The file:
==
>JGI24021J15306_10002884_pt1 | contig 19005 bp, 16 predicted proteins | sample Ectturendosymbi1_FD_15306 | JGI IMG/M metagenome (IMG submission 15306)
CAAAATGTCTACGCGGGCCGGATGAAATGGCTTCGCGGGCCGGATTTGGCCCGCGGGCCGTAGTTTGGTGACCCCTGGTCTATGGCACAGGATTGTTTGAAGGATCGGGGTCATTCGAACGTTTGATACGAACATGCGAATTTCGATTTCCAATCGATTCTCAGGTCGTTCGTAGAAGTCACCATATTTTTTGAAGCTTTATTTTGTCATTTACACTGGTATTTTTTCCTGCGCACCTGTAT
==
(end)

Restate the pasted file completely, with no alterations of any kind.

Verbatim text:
>JGI24021J15306_10002884_pt1 | contig 19005 bp, 16 predicted proteins | sample Ectturendosymbi1_FD_15306 | JGI IMG/M metagenome (IMG submission 15306)
CAAAATGTCTACGCGGGCCGGATGAAATGGCTTCGCGGGCCGGATTTGGCCCGCGGGCCGTAGTTTGGTGACCCCTGGTCTATGGCACAGGATTGTTTGAAGGATCGGGGTCATTCGAACGTTTGATACGAACATGCGAATTTCGATTTCCAATCGATTCTCAGGTCGTTCGTAGAAGTCACCATATTTTTTGAAGCTTTATTTTGTCATTTACACTGGTATTTTTTCCTGCGCACCTGTAT